Arrow-right Camera
The Spokesman-Review Newspaper
Spokane, Washington  Est. May 19, 1883

Clayton-Hamilton brings the big sounds

Their sound is boisterous, their rhythm infectious.

If you think big band music has gone the way of pin curls and shoulder pads, think again. Or better yet, check out the Clayton-Hamilton Jazz Orchestra on Saturday at the INB Performing Arts Center. Unlike fashion trends, smooth swinging jazz never goes out of style.

Founded in 1985 by drummer Jeff Hamilton and brothers bassist/arranger John Clayton and saxophonist Jeff Clayton, the 19-member orchestra has garnered critical praise, Grammy nominations and legions of loyal fans.

While the Los Angeles-based group has made numerous appearances at the Lionel Hampton Jazz Festival in Moscow, Idaho, this is its Spokane debut.

“Our music is influenced by Count Basie and Duke Ellington, among others,” Hamilton said. From 1999 to 2001, the band was named the in-residence ensemble for the Hollywood Bowl Jazz series.

Improvisation is the hallmark of jazz, and Hamilton believes that’s what keeps the music of the Clayton-Hamilton Jazz Orchestra fresh and innovative.

In addition, he said the unique collaboration provided by three co-leaders keeps everyone on their toes.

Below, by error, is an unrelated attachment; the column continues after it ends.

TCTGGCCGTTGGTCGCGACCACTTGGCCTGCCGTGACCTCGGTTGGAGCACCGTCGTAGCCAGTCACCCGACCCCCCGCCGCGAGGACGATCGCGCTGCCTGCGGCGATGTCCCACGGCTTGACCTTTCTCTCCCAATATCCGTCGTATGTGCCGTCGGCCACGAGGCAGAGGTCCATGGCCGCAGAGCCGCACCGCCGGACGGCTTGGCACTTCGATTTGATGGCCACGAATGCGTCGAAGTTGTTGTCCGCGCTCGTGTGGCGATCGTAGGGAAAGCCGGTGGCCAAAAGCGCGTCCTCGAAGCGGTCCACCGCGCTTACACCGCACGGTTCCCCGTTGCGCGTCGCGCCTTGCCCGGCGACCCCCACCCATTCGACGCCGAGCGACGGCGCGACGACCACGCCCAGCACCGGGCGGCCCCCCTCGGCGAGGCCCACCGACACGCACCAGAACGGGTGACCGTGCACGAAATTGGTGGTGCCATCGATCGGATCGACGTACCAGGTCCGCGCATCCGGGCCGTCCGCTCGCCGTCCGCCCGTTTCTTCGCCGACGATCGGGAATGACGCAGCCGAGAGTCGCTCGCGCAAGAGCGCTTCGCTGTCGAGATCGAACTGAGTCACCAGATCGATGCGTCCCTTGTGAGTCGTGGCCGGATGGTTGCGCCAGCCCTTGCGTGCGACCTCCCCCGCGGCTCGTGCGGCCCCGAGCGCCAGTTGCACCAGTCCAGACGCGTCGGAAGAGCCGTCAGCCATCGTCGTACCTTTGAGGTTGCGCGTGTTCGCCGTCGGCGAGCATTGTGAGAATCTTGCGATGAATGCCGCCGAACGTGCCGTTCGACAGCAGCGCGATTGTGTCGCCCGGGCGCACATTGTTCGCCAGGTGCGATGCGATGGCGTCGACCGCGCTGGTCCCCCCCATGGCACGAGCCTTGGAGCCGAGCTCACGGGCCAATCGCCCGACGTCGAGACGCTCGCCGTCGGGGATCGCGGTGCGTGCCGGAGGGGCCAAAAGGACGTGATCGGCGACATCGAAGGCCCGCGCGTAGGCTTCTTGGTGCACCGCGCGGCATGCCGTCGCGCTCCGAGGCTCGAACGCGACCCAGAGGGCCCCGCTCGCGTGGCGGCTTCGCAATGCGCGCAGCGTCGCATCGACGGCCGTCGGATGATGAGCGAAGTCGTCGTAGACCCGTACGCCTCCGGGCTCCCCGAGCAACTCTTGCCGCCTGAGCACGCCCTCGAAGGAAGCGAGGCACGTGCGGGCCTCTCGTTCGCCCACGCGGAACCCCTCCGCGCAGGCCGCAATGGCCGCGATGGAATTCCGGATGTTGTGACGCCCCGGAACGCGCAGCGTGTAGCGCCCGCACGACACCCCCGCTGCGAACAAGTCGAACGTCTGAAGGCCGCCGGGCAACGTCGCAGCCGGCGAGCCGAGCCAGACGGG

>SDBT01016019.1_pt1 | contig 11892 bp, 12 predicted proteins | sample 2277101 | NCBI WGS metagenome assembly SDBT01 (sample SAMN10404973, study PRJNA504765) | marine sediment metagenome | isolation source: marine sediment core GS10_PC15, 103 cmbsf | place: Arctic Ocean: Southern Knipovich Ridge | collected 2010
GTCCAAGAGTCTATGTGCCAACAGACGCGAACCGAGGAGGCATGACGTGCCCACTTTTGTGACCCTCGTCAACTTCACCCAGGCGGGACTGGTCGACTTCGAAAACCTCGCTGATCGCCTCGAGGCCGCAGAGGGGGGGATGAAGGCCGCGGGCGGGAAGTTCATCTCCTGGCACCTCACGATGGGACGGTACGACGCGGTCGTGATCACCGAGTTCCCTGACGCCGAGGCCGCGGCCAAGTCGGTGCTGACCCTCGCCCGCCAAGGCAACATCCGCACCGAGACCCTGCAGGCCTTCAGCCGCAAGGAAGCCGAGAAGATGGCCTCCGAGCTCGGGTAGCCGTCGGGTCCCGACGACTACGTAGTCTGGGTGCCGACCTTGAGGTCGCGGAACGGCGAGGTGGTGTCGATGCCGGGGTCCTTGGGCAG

The world-renowned drummer picked up a pair of drumsticks at age 8, and 50 years later has no plans to slow down. In fact, Hamilton is featured on the cover of February’s Modern Drummer magazine. “I’ve never had a bad day at the drum set,” he said. “Anytime I’m behind the set, there’s nothing I’d rather do. I love playing music with people of like minds.”

And he’s played with some of the best in the business, including Woody Herman, Ray Brown, Oscar Peterson and Count Basie. He especially enjoyed playing with Ella Fitzgerald. “She’s the greatest singer that ever lived,” Hamilton said.

Currently, he’s Diana Krall’s drummer of choice. Hamilton met Krall at the Port Townsend Jazz Festival and helped launch her career.

Drumming is what drew him to jazz. “The skill level is much higher for jazz than for rock or other types of music,” he said. “Unfortunately, I think jazz is the category that gets dumped on. It’s been the stepchild of the music industry.”

“But not all jazz is created equal,” he said, recalling a Duke Ellington sentiment: “There are two kinds of music – good music and the other kind.”

He said the Clayton-Hamilton Jazz Orchestra is delighted to bring their big band sound to Spokane. “A lot of people haven’t heard a 19-piece big band. That wall of sound is eye-opening.”